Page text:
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A Different Time

Jessica Roncariti-Howe, here displaying one of her own paintings

Jessica Roncariti-Howe, here displaying one of her own paintings, says efforts to shine a spotlight on the arts and culture is just one of the ways the Greater Chicopee Chamber is working to build a stronger community.

Years ago, joining the local chamber of commerce was a knee-jerk reaction for a new business or a venture moving to a new community. Today, it’s far less a given, especially with the budgetary and time constraints facing all business members. To attract and properly serve members — and their communities — chambers must focus on creativity and collaboration, as we learned from several chamber leaders relatively new to their roles.

They call it ‘Run the Runway.’

Because that’s what you do.

Indeed, participants in this reincarnated version of the Greater Chicopee Chamber’s fundraising 5K road race actually run down the runway at Westover Air Reserve Base on part of the course. They traverse roughly three-quarters of the main runway’s length, turn off along one of the aprons, pass under the wing of one of the giant C-5s, and then back again.

The second edition of the event will be staged June 8, and while the inaugural run was hugely successful, this year’s version will raise the bar much higher — and probably raise considerably more money. That’s because organizers have added a large ampersand to the event logo, as well as the words ‘Festival’ and ‘Car Show.’

“This used to be a minor fundraiser, but now it’s probably our biggest,” said Jessica Roncariti-Howe, president of the Greater Chicopee Chamber of Commerce. “And having our major fundraiser be an event that is signature to Chicopee and highlights some things are very unique to our city is really heartening to us; it’s very exciting.”

“We try very hard to stay away from the ‘mingle around the bar with a glass of wine’ model; our goal is to bring some fun to everything we do.”

Thus, Run the Runway is in many ways a solid example of changing times for area chambers of commerce and the need to adapt to these changes. In this climate, chambers are being more creative, finding ways to bring more value to members and the communities they serve, and doing far more partnering and collaborating — with other chambers, different business- and economic-development-related agencies, and civic groups.

In the case of Run the Runway, these partnerships are with Westover itself, Westover Metropolitan Airport, and the Galaxy Community Council, said Roncariti-Howe, who is one of several area chamber leaders relatively new to their assignment — she’s been at the helm for roughly two years.

For this issue, BusinessWest talked to several of the region’s new chamber leaders about their work, how it is changing in many ways, and what chambers must do to remain relevant and maintain strong membership at a time when joining such an organization is far from the given it was a generation ago.

Claudia Pazmany is another of these new chamber leaders. She took the helm at the Amherst Area Chamber of Commerce roughly a year ago, at a critical time in the history of the agency.

Indeed, the Amherst chamber had gone through several directors over the previous decade and had become a volunteer organization for a short time before the board handed the reins to Pazmany, a veteran development strategist and consultant — she’s worked for agencies ranging from Providence Ministries for the Needy to CHD’s Big Brothers Big Sisters of Hampshire County — with the goal of putting the chamber on far more solid footing.

She told BusinessWest her basic strategy has been to raise the chamber’s profile, inject some energy, and establish the chamber as a valuable resource for members, and she believes she’s achieving results. Those efforts are summed up nicely in the name she chose for the newsletter she distributes weekly: “In Your Corner.”

Claudia Pazmany

Claudia Pazmany says signing on with a chamber is the easy part for a business. Leveraging membership and getting the most of it takes some work.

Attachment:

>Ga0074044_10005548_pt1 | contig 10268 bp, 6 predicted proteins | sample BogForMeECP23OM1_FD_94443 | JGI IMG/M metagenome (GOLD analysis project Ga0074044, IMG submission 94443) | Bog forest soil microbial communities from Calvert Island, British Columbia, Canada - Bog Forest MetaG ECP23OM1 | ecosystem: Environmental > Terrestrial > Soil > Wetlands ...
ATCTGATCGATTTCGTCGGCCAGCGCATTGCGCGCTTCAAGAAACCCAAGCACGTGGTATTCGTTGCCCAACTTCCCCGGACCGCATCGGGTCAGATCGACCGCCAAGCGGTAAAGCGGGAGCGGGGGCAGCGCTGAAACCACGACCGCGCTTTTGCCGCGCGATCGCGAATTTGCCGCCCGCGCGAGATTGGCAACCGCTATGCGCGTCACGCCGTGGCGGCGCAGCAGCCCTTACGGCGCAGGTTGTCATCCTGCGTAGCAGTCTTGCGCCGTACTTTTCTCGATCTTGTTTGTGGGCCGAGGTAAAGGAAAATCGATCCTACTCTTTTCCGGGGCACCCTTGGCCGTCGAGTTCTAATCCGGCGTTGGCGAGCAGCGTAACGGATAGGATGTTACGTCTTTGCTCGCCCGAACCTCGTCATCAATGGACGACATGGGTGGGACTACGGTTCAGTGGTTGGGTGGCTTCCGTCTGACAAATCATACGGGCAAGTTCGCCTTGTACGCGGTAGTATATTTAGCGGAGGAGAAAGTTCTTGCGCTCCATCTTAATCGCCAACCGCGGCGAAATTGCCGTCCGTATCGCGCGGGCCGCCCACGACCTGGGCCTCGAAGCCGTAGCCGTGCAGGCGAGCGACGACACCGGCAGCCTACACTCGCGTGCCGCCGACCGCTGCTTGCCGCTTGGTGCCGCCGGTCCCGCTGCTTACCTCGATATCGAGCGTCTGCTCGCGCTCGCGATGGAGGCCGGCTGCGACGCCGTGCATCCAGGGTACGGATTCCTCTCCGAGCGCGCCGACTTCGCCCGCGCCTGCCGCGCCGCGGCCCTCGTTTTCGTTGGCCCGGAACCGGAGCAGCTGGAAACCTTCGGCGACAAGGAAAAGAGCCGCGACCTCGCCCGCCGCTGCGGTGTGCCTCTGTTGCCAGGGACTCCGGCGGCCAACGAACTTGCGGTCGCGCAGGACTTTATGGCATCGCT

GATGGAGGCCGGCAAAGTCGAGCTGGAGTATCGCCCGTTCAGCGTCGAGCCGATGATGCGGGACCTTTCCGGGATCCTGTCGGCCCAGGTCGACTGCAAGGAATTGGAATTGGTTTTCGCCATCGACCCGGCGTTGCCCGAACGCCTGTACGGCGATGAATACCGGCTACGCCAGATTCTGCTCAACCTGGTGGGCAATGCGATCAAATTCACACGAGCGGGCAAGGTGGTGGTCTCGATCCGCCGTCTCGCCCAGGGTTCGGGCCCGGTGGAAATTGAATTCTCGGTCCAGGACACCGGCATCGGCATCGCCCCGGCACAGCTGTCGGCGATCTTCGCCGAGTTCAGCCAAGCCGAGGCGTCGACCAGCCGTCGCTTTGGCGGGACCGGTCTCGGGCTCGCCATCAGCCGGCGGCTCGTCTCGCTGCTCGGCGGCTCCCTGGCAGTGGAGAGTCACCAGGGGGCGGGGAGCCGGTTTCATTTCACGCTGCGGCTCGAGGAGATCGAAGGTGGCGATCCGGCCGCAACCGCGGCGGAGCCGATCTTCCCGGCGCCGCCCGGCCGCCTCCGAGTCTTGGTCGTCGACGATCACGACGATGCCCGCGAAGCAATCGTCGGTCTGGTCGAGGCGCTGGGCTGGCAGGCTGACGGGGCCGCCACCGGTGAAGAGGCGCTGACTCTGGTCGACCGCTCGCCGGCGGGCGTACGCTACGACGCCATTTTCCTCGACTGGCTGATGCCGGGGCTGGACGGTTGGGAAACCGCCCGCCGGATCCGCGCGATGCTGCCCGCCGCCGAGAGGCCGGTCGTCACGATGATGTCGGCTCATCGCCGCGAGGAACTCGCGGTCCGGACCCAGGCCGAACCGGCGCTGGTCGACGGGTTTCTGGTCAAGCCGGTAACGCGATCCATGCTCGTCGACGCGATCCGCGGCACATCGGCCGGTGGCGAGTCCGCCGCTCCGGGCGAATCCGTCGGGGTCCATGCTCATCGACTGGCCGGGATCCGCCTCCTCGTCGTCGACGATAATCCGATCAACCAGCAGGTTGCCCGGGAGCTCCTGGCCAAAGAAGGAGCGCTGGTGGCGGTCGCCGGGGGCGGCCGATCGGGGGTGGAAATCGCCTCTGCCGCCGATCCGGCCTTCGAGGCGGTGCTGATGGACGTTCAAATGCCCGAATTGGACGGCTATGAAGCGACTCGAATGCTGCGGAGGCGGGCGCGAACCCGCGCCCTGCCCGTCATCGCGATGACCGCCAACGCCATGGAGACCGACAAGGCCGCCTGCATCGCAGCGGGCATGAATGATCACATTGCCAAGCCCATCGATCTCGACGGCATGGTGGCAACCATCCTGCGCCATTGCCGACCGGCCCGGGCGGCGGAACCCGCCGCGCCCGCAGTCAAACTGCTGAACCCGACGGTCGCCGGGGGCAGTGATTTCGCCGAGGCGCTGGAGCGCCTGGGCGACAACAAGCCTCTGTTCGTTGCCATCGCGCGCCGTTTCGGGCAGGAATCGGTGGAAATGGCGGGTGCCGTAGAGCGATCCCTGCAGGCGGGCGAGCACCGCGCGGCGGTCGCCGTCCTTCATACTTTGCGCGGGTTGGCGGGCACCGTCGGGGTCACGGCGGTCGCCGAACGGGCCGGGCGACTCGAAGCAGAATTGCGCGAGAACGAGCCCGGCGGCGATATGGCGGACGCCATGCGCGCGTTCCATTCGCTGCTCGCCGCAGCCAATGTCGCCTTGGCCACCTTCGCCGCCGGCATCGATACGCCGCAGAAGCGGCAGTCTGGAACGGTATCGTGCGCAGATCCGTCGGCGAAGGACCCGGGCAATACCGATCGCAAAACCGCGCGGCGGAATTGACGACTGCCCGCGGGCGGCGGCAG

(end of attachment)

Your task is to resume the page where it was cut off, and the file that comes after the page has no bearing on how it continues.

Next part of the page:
“I’ve been reintroducing the chamber to people and sending a consistent message — we’ve really upped our game with our e-contacts and e-newsletter,” she said, describing these efforts as ‘Marketing 101,’ but something that wasn’t being done at the chamber.

She added quickly that there are many challenges facing chambers today, and, more than ever, these agencies must be focused on those three letters so well-known to everyone who sells a product or service: ROI.

Diana Szynal, executive director of the Franklin County Chamber of Commerce (FCCC) since late last fall, agreed.

Szynal was looking for a challenge — and a job, really — after coming up short in her bid to succeed the late Peter Kocut, the state representative she served for many years as district representative.

She said the chamber job is in many ways a natural for her because she can easily find a number of similarities between serving constituents and serving business owners — and the communities of Franklin County.

“This was a natural progression, to trade constituents for businesses. In both cases, there’s a lot of listening and responding to what you hear,” said Szynal, adding that the FCCC will be celebrating its centennial this year, a milestone that will be marked in a number of ways.

As it looks toward the next hundred years — or even the next few years — the goal will be to continuously find new and different ways to make membership not a cost, but an investment — a challenge shared by all the area chambers.

Mission Statements

As Roncariti-Howe talked with BusinessWest in the Greater Chicopee Chamber’s conference room, the office was noticeably quiet.

She was the only one in that moment — and in a few weeks, she noted, that would be the situation for some time to come.

Her two staff members are both leaving the agency (one is going to work in the mayor’s office), leaving Roncariti-Howe alone — and also with a chance to take a hard look at the organization and perhaps do some restructuring and reorganizing.


Indeed, she went through this same scenario roughly a year ago, she noted, adding quickly that finding, retaining, and ultimately replacing talent is just one of the challenges she’s taken on since coming to the chamber after several years spent in nonprofit management, most recently with the AIDS Foundation. And she acknowledged that she’s certainly not alone.

“I tell people I’m in their corner. I want people to know that we’re reliable, we’re consistent, and our marketing is here to support them; we’re here to highlight our members.”

Other challenges include membership — numbers are way down from years ago, when chambers were able to include health insurance to members as part of their package, and maintaining current levels is always a struggle — as well as finding new and creative ways to engage members and bring value to their participation.